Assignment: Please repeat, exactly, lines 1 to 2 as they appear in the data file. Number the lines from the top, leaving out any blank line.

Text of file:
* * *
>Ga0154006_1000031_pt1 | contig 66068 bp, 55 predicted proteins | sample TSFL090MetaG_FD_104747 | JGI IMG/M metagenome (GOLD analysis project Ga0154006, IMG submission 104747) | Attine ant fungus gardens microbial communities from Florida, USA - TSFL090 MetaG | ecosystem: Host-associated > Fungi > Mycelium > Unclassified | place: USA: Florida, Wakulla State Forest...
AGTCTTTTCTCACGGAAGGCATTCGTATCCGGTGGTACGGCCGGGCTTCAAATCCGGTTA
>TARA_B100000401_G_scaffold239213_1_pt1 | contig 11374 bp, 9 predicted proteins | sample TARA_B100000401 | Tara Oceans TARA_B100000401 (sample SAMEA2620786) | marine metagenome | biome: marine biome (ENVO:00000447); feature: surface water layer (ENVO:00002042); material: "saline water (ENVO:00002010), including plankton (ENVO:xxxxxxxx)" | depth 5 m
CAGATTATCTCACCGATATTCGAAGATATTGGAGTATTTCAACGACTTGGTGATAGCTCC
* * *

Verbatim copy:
>Ga0154006_1000031_pt1 | contig 66068 bp, 55 predicted proteins | sample TSFL090MetaG_FD_104747 | JGI IMG/M metagenome (GOLD analysis project Ga0154006, IMG submission 104747) | Attine ant fungus gardens microbial communities from Florida, USA - TSFL090 MetaG | ecosystem: Host-associated > Fungi > Mycelium > Unclassified | place: USA: Florida, Wakulla State Forest...
AGTCTTTTCTCACGGAAGGCATTCGTATCCGGTGGTACGGCCGGGCTTCAAATCCGGTTA